Journalistics points out that the self-perception of bloggers as journalists has risen.
“PRWeek and PRNewswire recently teamed up on a study that found 52% of bloggers consider themselves journalists. The last time they did this study, roughly a third of bloggers felt this way. Why do more bloggers consider themselves journalists these days?”
“What makes a journalist a journalist is whether she is gathering news for dissemination to the public, not the method or medium she uses to publish. So the better way to frame the debate is: Can journalists blog?”
“As the California Supreme Court acknowledged, “The press’ function as a vital source of information is weakened whenever the ability of journalists to gather news is impaired. Compelling a reporter to disclose the identity of a source may significantly interfere with this news gathering ability; journalists frequently depend on informants to gather news, and confidentiality is often essential to establishing a relationship with an informant.” (Mitchell v. Superior Court)”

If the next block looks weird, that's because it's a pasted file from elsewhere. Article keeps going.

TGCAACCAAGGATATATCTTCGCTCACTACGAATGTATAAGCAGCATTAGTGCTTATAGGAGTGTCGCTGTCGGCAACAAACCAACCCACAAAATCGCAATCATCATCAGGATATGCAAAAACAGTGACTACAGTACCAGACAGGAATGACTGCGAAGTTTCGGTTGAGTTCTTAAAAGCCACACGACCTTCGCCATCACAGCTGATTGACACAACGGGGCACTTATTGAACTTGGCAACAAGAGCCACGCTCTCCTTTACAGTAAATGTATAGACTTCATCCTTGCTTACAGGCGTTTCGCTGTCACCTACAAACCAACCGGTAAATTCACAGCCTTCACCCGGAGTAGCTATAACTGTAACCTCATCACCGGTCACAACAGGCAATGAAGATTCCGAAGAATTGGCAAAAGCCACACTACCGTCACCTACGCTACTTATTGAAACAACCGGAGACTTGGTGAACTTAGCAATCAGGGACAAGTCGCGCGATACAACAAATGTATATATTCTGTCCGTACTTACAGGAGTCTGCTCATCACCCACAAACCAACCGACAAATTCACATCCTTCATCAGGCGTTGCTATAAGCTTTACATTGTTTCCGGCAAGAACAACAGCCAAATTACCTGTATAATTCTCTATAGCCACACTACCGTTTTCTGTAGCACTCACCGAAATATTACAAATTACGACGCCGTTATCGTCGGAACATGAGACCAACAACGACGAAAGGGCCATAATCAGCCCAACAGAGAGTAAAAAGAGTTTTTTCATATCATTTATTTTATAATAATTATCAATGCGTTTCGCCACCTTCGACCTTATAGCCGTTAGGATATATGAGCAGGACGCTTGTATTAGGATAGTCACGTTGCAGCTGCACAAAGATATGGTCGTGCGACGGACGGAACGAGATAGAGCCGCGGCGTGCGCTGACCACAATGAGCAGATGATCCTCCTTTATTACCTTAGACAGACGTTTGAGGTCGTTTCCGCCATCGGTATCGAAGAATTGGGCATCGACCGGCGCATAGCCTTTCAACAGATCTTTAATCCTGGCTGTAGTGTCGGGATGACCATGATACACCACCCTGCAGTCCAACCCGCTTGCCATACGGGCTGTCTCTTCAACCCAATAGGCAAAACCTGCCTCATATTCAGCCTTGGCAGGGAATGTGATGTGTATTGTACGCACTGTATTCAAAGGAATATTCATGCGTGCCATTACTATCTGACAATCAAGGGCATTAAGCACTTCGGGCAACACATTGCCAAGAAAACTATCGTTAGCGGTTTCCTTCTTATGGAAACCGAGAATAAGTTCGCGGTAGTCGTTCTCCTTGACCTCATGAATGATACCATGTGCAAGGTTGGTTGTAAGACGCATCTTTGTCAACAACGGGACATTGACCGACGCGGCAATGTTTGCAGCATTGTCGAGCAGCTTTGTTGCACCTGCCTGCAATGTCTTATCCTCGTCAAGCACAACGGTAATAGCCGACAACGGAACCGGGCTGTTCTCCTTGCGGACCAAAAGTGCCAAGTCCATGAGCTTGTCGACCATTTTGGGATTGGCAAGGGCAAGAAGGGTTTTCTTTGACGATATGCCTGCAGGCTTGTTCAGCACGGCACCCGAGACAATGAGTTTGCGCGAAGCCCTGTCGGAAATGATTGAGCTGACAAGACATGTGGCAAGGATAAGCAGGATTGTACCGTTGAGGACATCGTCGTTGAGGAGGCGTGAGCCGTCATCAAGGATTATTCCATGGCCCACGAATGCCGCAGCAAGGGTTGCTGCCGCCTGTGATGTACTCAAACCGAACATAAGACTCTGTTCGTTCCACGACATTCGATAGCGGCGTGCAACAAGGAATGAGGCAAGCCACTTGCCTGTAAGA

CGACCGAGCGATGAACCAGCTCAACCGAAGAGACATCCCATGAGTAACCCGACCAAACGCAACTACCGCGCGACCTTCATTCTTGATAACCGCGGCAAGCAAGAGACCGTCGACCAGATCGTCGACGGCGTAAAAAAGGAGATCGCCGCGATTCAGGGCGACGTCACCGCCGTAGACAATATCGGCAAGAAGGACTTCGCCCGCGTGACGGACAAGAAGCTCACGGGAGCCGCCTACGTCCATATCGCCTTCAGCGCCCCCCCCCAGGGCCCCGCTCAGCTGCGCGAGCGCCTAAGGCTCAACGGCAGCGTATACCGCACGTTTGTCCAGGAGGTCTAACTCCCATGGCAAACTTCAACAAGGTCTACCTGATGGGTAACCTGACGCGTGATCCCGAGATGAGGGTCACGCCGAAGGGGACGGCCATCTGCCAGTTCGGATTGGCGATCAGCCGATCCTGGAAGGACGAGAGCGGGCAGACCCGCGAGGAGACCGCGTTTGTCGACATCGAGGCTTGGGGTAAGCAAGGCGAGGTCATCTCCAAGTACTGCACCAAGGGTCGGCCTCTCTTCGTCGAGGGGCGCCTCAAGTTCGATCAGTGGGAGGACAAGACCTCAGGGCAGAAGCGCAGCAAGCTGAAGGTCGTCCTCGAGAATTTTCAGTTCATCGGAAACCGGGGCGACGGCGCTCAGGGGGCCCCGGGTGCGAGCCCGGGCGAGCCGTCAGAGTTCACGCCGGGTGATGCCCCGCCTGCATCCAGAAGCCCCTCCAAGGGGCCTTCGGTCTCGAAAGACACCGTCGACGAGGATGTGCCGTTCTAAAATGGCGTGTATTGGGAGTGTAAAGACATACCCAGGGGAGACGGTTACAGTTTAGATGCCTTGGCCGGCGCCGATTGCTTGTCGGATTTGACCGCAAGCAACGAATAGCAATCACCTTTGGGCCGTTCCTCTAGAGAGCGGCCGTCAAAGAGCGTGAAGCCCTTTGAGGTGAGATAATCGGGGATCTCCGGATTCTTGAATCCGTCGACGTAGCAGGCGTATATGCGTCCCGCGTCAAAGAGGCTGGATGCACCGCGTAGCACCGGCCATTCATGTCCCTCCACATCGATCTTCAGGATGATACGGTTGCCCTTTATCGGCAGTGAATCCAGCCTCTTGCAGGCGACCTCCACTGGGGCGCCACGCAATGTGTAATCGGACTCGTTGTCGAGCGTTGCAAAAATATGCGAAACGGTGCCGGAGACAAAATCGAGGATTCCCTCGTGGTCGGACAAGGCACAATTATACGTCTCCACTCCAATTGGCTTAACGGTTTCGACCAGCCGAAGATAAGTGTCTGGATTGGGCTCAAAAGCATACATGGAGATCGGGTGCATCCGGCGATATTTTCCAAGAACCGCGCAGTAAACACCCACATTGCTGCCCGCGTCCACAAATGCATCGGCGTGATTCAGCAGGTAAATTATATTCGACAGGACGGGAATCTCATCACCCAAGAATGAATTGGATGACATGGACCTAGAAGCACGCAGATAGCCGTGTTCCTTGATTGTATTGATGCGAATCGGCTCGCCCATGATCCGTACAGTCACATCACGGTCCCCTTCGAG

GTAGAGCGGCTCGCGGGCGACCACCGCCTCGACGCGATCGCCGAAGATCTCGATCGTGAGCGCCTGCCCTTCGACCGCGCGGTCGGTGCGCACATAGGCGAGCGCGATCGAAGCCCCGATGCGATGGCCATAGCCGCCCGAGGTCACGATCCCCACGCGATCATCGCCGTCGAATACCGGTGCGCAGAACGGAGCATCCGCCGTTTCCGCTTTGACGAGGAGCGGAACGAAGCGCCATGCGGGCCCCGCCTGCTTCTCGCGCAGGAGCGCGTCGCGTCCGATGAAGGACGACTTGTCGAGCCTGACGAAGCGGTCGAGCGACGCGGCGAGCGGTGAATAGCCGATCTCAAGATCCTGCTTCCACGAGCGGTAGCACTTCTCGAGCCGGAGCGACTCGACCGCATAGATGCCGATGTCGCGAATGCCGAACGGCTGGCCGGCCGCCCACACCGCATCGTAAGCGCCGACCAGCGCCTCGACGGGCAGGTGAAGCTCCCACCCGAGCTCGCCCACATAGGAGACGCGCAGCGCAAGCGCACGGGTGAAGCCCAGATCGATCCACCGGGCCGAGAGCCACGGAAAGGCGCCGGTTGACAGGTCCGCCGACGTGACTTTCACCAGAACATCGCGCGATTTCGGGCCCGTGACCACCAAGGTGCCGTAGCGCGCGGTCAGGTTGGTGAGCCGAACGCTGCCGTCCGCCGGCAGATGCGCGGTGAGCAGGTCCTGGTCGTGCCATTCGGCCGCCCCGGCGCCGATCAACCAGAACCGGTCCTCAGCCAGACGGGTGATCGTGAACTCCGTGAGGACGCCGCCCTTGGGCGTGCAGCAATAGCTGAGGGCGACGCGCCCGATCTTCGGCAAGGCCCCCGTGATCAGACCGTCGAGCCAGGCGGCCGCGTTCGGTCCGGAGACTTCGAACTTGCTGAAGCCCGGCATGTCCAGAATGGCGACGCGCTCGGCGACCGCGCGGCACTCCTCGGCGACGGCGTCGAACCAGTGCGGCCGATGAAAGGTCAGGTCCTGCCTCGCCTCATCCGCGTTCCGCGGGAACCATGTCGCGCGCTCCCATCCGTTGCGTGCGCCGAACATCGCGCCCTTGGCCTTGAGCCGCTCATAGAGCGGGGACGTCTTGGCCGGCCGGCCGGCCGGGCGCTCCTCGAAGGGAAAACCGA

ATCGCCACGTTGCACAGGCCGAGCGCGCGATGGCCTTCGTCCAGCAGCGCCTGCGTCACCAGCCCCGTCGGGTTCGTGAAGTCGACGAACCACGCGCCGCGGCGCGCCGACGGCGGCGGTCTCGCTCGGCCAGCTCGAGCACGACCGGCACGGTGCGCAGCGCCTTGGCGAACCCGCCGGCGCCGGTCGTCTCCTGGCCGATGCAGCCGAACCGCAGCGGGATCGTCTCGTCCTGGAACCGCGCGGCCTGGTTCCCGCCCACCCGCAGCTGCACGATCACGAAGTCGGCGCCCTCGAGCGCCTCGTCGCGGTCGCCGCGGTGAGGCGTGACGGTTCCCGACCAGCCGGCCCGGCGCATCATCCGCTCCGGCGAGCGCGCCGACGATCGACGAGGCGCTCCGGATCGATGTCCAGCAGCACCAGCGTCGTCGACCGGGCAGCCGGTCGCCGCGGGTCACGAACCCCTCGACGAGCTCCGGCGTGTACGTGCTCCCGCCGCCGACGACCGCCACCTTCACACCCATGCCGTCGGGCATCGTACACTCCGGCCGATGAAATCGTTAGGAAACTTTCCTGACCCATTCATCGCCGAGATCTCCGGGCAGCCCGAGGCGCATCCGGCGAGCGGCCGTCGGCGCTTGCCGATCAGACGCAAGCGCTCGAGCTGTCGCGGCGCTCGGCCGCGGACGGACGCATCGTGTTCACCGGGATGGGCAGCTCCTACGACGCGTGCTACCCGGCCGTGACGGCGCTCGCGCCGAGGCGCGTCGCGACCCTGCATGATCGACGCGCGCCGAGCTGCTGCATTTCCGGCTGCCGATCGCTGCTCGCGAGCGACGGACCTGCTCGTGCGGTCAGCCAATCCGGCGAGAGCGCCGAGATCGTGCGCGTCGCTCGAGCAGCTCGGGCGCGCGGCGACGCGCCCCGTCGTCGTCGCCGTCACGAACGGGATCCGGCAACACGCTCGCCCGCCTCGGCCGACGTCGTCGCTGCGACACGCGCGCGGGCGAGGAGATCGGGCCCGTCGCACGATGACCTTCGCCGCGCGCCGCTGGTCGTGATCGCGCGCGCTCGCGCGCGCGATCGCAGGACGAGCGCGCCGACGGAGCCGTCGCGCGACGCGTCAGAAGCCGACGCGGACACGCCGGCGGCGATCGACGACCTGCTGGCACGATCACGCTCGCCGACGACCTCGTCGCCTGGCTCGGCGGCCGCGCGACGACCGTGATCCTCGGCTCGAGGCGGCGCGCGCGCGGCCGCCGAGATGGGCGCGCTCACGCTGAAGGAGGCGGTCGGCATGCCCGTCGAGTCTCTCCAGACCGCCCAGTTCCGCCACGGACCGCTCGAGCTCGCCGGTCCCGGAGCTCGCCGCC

Are bloggers journalists? Do they deserve press protections?
“Unlike traditional news outlets, however, many blogs have no editors, no publishers and, often, a staff of only one. And while some are supported by advertisers and contributions, many bloggers make no money at all.”
“Ultimately, the issue comes down to whether bloggers act like traditional journalists, says University of Iowa law professor and First Amendment specialist Randall Bezanson. Simply expressing opinions to a tiny audience doesn’t count, he says.”